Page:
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In Hurricane Ida's wake, satellite images show oil slicks in Gulf of Mexico

At least three different oil slicks are visible in the area of East Timbalier National Wildlife Refuge, south of Port Fourchon, Louisiana.
At least three different oil slicks are visible in the area of East Timbalier National Wildlife Refuge, south of Port Fourchon, Louisiana. (Image credit: Satellite image ©2021 Maxar Technologies )

Satellite images have captured aerial views of an oil spill in the Gulf of Mexico a week after Hurricane Ida pummeled the region. 

Hurricane Ida made landfall near Port Fourchon, Louisiana, as a Category 4 hurricane on Aug. 29, bringing sustained winds of around 150 mph (240 kph), torrential rainfall and a powerful storm surge, causing flooding along much of the coast. The hurricane also appears to have caused a sizable oil spill in the Gulf of Mexico that is visible from space in Sept. 4 images captured by a Maxar Technologies satellite. 

Divers identified a ruptured pipeline, located about 2 miles (3 kilometers) south of Port Fourchon, as the underwater source of the spill. The pipeline, measuring 1 foot (30 centimeters) in diameter, was displaced from a trench on the ocean floor during the storm, causing it to burst open, the Associated Press reported

Related: Hurricane Ida from space: Photos from astronauts and satellites

The satellite images show oil slicks, or dark brown and black streaks of oil floating on the surface of the water, near the East Timbalier National Wildlife Refuge, south of Port Fourchon. 

Cleanup crews are working in the area to mitigate the oil spill, which spans at least 10 miles (16 km) and appears to be drifting eastward along the Gulf Coast, according to the Associated Press. The broken pipe is located in relatively shallow water, roughly 34 feet (10 meters) deep.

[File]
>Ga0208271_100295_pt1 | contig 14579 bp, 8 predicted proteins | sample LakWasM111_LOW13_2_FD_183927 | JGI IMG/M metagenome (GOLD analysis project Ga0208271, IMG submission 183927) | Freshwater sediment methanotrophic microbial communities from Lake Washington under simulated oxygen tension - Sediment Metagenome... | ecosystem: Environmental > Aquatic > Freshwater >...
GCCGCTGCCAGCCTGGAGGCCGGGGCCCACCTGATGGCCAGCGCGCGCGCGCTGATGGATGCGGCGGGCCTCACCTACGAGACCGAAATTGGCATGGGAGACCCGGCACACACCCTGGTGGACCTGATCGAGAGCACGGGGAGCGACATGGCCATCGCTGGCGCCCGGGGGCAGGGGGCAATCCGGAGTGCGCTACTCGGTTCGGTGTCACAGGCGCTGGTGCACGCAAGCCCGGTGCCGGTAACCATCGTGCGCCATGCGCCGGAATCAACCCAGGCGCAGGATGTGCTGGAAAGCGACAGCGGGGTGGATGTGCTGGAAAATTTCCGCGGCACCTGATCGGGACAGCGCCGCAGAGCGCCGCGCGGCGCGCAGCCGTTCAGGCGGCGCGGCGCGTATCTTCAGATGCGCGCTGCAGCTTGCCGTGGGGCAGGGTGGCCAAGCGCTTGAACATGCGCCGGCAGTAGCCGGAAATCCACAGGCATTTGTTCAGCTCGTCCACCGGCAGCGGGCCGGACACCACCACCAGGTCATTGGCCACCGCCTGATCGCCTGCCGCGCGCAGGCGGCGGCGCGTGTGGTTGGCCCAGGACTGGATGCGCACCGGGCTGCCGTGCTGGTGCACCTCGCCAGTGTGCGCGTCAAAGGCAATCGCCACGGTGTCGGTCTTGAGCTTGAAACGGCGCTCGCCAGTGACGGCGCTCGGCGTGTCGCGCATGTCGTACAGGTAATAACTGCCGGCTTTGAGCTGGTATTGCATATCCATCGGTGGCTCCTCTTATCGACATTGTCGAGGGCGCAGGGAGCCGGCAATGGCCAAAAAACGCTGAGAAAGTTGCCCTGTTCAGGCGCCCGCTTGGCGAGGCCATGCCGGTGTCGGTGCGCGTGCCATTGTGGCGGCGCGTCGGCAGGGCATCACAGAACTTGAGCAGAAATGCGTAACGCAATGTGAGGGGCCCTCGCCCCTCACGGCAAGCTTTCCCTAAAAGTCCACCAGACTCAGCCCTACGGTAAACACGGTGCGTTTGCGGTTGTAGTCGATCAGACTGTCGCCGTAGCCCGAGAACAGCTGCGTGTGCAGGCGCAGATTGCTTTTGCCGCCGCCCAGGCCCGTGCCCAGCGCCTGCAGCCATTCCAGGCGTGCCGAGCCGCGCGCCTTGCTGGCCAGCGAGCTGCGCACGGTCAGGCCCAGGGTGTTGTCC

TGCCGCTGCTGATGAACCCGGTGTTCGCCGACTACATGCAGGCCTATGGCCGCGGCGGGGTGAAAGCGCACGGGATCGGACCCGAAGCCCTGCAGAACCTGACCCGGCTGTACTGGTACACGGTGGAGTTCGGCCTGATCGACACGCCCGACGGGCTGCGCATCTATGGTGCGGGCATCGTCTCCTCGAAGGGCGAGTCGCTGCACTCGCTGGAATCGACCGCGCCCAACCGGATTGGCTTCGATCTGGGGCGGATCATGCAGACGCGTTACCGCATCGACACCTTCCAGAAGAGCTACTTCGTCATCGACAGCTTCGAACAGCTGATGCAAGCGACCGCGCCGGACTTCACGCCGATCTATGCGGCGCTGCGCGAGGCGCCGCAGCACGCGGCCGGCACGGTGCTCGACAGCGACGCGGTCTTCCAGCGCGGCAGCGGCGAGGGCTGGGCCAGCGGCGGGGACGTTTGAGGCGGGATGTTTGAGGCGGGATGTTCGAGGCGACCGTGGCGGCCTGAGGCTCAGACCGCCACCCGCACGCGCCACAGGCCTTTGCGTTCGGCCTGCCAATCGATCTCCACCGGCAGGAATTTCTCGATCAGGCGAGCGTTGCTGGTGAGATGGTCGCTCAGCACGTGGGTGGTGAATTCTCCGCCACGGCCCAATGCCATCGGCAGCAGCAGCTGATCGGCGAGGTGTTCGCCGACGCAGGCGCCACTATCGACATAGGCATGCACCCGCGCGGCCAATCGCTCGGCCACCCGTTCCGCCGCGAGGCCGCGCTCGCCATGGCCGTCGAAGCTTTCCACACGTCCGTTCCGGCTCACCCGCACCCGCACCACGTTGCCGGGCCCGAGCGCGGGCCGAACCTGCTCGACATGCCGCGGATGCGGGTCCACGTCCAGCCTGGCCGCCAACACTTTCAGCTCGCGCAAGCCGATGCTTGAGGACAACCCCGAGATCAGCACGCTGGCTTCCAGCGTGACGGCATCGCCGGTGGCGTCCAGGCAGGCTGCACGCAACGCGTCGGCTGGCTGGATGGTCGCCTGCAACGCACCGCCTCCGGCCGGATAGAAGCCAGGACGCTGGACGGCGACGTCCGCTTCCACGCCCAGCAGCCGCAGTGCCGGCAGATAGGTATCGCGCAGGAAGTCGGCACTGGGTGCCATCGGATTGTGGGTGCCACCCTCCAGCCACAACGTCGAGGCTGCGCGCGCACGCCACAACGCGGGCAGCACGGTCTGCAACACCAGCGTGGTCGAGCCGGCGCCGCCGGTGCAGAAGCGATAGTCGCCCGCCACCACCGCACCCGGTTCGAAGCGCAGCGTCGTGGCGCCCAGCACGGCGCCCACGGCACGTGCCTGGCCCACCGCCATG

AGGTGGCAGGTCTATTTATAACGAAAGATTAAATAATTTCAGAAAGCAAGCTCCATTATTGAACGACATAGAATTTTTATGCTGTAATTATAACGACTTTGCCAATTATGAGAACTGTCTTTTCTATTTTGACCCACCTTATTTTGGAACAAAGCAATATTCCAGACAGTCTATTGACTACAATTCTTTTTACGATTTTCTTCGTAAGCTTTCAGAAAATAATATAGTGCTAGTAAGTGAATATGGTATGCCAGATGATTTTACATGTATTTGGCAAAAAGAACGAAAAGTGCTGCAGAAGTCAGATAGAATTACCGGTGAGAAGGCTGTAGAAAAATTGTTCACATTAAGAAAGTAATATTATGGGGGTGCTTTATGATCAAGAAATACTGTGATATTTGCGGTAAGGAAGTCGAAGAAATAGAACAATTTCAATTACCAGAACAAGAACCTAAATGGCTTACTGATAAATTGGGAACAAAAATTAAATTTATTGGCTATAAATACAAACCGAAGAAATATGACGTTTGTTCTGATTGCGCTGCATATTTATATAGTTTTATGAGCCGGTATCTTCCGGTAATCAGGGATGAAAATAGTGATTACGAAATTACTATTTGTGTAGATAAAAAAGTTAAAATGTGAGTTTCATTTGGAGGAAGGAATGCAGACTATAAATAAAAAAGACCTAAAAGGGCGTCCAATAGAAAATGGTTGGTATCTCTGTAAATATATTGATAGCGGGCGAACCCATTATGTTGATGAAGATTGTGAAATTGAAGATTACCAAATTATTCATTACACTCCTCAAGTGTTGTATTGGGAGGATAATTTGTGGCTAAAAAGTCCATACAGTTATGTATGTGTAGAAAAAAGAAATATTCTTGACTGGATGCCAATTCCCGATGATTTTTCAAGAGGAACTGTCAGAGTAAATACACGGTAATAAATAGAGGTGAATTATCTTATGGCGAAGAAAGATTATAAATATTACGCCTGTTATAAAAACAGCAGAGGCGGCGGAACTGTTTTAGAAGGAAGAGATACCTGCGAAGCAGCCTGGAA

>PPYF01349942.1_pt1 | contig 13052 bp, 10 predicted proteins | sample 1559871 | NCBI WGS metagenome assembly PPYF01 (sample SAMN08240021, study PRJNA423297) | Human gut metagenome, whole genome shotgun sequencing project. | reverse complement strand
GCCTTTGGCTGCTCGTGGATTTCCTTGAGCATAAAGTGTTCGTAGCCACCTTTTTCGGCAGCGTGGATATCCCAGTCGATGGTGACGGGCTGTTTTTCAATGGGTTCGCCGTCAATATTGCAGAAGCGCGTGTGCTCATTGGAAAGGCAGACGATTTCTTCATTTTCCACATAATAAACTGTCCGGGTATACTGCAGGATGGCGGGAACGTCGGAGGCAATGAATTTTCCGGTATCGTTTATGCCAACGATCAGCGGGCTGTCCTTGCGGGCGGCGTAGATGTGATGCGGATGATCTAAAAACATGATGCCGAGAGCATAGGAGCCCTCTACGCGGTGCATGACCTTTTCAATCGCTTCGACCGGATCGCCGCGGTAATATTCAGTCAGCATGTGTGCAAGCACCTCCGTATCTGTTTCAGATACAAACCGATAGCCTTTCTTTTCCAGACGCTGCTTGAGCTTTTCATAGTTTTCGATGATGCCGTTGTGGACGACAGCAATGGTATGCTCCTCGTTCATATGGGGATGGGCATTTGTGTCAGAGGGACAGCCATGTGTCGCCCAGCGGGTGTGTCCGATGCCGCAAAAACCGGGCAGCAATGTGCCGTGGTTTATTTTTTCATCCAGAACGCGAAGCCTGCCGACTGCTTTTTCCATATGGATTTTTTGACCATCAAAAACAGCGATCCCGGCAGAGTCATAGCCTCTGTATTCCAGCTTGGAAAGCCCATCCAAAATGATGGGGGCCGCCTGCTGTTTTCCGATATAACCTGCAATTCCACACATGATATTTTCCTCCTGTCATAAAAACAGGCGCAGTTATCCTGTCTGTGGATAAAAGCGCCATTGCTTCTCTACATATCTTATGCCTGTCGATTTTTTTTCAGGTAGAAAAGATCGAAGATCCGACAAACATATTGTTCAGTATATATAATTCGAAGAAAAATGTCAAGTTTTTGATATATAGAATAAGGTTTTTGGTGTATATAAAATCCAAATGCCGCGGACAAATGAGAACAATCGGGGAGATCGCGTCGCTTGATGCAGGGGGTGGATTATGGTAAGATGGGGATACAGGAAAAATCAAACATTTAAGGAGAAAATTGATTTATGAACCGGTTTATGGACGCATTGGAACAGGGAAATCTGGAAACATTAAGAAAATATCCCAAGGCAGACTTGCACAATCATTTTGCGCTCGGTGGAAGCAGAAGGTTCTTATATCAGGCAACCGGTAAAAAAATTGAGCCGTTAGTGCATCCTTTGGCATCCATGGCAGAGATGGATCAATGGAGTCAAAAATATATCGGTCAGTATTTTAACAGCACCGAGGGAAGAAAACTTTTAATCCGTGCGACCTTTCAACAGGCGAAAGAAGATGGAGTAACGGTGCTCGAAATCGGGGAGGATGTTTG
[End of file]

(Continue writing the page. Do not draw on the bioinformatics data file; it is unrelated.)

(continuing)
So far, reports suggest that the oil spill has remained out to sea and not impacted the Louisiana shoreline. While crews have yet to provide an estimate of how much oil has leaked into the water, the rate at which oil was appearing on the ocean surface has slowed, according to the Associated Press report. 

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Clean Gulf Associates, a nonprofit oil spill response cooperative, placed a containment boom in the area to reduce the spread of the oil.

Clean Gulf Associates, a nonprofit oil spill response cooperative, placed a containment boom in the area to reduce the spread of the oil. (Image credit: Satellite image ©2021 Maxar Technologies )
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Streaks of oil are visible on the surface of the Gulf of Mexico in this satellite image taken on Sept. 4, 2021.

Streaks of oil are visible on the surface of the Gulf of Mexico in this satellite image taken on Sept. 4, 2021. (Image credit: Satellite image ©2021 Maxar Technologies )
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Satellite views of the area on Sept. 4, 2021 showed widespread oil slicks, which have not yet impacted the Louisiana shoreline.

Satellite views of the area on Sept. 4, 2021 showed widespread oil slicks, which have not yet impacted the Louisiana shoreline. (Image credit: Satellite image ©2021 Maxar Technologies)

Divers investigating the area also found two additional, smaller pipelines that are open and apparently abandoned. While it is not clear whether those pipelines, which measure 4 inches (10 cm) in diameter, are also leaking oil, the Maxar satellite images show at least three different slicks in the same area. 

Talos Energy, a Houston-based company, hired Clean Gulf Associates — a nonprofit oil-spill response cooperative — to mitigate further spread of the oil. The oil company is also investigating the cause of the leak, even though they have said that the broken pipeline does not belong to them. 

The National Oceanic and Atmospheric Administration (NOAA) also shared aerial views captured on Sept. 2 of the area where the oil spill occurred. The NOAA images show a dark streak — an indication of thick, heavy oil — surrounded by a rainbow sheen, The New York Times reported

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Samantha Mathewson joined Space.com as an intern in the summer of 2016. She received a B.A. in Journalism and Environmental Science at the University of New Haven, in Connecticut. Previously, her work has been published in Nature World News. When not writing or reading about science, Samantha enjoys traveling to new places and taking photos! You can follow her on Twitter @Sam_Ashley13.